The T20 Blast

Harsha Bhogle’s fair minded preface to Cricket 2.0 makes the point that the T20 revolution will carry its ageing parents, others with a preference for the red-ball game, for a while yet. Good  for those of us who appreciate the game in England’s green and pleasant outgrounds, but also what to make of The Blast given the shift to a city-based game in other parts of the world?

Tim Wigmore and Freddie Wilde’s impressively detailed book makes little direct reference to it, beyond its place as the original among T20 competitions. The IPL is, of course, the big centre to the story in Cricket 2.0 and while it would be an exaggeration to say there is no team in the(ir) world view of T20, much of the attention is on its stars; player auctions and the energies of capitalism a good thing for cricketers, particularly those born outside ‘the big three’.

Yet in a changing  cricket world the merits of the mother Blast actually stack up pretty well. England’s domestic T20, in its various guises, has expanded from 48 matches when it started to the current number of 133, an historic structure, but an adaptable one, and given that the IPL has ‘lost’ five franchises out of 13 in the last decade, to date at least, an existentially stable one.

Nor is there any shortage of stats that point to how competitively well-balanced it is. Since 2003 most counties have a win % of 50+/-5, most of the trophy winners have been one of the smaller, non-TMG, and the split between those who are and aren’t getting to finals day near even. The Blast does sporting merit so to speak; relatively equal central distributions to the 18 counties and a salary cap, broadly speaking, working well.

So what’s the problem? A lack of star quality, that the future direction of global sport  is cities not countries? Cricket 2.0 brackets The IPL with US sport, sense in a continental context which is how the (mainly US) scholars whose ideas were an influence in its development conceived of things. In Europe, the Champions League in football is on a scale to fit this framing; cricket, rugby in England not so much, if at all.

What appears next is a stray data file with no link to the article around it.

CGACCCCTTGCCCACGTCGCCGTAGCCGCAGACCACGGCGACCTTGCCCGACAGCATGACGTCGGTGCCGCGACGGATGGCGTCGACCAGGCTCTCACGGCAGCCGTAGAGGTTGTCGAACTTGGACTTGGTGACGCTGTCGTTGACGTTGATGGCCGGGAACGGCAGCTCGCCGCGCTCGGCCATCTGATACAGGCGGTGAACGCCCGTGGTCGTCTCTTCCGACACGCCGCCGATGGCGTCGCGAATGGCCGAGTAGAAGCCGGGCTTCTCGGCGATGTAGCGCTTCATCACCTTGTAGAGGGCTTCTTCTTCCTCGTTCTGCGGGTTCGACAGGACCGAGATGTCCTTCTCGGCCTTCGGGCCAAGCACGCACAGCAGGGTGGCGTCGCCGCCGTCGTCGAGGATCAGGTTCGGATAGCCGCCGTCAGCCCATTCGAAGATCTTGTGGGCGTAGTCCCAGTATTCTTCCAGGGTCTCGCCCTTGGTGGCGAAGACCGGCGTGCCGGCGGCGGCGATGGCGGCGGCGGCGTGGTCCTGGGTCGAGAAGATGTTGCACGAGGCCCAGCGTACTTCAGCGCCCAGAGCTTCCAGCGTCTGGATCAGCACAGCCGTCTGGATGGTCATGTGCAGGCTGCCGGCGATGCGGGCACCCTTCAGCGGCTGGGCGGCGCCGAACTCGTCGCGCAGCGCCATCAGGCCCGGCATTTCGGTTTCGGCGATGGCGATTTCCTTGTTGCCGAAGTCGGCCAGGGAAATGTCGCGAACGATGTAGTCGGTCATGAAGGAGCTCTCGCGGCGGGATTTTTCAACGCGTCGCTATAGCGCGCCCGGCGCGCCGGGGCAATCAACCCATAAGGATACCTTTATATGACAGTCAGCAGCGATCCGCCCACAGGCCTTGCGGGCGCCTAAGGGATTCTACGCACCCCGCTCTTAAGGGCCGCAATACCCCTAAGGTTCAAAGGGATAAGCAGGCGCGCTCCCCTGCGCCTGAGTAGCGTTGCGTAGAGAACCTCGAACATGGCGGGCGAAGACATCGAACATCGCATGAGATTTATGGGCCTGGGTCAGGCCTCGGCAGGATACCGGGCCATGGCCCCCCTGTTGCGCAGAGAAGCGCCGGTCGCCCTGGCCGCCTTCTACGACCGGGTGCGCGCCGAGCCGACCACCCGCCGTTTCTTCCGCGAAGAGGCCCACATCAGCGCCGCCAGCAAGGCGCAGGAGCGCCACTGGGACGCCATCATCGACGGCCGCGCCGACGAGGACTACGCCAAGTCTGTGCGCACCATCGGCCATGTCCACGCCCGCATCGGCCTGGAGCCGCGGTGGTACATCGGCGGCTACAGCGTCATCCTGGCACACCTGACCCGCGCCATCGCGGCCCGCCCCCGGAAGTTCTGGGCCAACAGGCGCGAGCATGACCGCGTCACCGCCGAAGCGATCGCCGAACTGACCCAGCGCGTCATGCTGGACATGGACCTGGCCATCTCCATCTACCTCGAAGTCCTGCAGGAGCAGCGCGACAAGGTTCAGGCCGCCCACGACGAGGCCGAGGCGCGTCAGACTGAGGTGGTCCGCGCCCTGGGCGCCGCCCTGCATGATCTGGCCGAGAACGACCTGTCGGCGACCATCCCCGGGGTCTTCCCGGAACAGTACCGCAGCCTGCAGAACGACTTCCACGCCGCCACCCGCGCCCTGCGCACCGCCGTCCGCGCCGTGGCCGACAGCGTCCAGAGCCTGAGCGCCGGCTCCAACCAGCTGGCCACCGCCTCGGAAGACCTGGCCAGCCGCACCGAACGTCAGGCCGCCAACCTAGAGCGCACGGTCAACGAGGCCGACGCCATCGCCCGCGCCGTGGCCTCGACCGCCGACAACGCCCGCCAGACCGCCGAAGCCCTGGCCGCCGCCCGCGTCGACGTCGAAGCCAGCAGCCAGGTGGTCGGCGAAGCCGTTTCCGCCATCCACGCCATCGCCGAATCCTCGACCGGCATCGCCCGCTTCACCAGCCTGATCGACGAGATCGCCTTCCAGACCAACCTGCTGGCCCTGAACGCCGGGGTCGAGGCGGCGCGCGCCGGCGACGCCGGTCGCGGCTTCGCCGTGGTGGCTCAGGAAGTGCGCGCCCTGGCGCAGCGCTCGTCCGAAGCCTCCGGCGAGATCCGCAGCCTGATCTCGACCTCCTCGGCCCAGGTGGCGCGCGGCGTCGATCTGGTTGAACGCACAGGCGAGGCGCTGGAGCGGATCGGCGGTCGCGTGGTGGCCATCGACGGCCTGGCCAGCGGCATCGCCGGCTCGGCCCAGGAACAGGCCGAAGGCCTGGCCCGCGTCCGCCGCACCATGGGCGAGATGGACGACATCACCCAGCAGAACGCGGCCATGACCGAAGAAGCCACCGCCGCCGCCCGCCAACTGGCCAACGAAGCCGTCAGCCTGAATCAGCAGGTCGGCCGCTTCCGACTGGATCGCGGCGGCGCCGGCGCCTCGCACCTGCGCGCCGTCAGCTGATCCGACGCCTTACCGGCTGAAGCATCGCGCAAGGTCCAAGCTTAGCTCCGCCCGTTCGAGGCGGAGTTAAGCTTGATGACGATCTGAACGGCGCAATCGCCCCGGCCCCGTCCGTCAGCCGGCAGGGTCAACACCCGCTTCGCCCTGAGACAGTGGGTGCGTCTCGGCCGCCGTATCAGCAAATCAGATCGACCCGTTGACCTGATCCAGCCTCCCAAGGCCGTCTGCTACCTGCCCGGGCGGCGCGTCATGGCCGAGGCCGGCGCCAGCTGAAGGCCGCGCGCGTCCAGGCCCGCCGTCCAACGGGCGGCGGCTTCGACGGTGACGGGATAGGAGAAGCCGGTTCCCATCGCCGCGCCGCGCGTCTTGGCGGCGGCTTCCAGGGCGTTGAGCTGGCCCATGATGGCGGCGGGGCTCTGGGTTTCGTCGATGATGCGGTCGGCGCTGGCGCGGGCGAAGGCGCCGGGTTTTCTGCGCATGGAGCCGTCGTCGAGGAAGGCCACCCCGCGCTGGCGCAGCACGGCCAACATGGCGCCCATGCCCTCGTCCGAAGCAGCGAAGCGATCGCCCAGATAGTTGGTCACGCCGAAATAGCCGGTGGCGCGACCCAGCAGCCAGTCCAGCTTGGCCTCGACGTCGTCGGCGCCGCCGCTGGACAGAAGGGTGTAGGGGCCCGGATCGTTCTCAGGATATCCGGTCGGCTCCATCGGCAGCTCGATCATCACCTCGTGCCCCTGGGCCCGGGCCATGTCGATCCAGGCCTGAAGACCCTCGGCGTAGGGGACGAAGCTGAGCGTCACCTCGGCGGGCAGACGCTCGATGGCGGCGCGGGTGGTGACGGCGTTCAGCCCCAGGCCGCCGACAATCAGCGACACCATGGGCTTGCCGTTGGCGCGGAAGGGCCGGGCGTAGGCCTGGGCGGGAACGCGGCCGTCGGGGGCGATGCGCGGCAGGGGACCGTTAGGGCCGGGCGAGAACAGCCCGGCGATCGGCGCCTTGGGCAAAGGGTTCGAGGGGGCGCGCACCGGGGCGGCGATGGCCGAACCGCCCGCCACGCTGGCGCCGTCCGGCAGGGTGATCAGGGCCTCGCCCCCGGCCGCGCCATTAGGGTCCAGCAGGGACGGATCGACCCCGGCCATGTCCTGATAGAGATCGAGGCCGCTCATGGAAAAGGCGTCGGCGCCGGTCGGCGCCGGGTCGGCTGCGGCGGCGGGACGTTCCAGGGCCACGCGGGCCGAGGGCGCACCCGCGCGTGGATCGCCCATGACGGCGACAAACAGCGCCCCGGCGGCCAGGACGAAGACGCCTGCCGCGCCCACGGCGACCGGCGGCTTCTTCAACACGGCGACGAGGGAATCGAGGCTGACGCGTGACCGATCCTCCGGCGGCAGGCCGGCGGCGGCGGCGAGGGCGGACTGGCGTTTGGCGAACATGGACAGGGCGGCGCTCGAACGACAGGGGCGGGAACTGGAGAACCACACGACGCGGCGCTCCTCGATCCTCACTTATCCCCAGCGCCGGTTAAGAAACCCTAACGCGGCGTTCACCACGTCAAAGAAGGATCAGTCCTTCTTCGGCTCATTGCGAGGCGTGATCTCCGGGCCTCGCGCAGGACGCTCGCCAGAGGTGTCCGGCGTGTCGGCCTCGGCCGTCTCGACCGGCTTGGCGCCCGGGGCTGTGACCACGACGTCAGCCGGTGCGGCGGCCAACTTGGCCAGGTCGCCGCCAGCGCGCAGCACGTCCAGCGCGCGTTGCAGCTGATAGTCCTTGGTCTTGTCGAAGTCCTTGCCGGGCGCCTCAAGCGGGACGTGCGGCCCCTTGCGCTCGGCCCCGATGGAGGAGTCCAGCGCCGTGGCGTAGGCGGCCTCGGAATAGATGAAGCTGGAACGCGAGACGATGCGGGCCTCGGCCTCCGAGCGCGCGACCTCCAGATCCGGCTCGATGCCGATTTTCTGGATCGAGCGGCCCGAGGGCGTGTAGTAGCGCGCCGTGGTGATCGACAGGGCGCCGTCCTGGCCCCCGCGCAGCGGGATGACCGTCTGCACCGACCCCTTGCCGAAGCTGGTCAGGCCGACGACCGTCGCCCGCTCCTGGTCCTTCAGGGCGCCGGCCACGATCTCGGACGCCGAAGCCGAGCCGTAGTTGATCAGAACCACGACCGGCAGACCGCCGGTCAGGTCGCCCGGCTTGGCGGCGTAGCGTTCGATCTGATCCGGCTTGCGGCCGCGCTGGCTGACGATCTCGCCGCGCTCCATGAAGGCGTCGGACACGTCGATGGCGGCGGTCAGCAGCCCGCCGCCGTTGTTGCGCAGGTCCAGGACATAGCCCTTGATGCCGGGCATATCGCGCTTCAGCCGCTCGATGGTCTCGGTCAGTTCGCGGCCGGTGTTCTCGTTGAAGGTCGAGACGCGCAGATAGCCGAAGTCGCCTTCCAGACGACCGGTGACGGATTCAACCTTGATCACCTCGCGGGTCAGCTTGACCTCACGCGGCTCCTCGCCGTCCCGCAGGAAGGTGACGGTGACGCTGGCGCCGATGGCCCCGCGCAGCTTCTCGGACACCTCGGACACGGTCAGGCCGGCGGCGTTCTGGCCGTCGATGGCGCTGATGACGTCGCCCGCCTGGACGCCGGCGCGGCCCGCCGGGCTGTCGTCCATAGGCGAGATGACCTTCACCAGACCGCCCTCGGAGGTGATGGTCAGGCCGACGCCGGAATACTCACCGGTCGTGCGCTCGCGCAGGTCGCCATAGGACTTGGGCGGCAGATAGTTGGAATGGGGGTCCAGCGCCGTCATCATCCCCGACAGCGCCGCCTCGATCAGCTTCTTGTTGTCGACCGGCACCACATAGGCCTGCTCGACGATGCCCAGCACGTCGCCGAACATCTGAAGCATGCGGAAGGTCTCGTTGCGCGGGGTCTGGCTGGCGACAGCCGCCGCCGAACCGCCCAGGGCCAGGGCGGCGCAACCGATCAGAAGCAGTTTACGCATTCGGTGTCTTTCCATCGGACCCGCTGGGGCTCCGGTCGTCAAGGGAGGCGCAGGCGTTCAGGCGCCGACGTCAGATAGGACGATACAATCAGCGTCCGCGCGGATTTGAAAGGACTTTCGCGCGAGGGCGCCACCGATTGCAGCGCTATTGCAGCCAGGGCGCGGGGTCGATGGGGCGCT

And The 100,  better and there for a new audience? It will be ‘heavily reliant’ on the existing one to make it a success said Tom Harrison last month, ‘not about that ultimately’ (.. a new audience) commented Michael Atherton recently, who went on to suggest that its creation is about the ECB owning something that it can exploit.  So mother Blast futures to be offloaded and (failable) franchises the new black? At some point, maybe.

All rather unfortunate given that  cricket does need to attract newcomers.  The decline in  recent times can in large part be traced back to the  unpopular decision to end FTA coverage in 2005, taken, in 2020 parlance,  to ‘flatten the (revenue)  curve’; flattened interest in the game as well, of course, but a difficult decision for those who had to take it, faced otherwise with a drop of 30% or more of TV monies.

But no question that it is also fair warning about the size of the risks going from one TV contract to another, and in 2020-4  almost entirely putting money before exposure. Who needs peak risk, when  there were  obvious messages from the WCF last year about how cricket becomes the subject of bus stop conversations?

Background details on the stats page.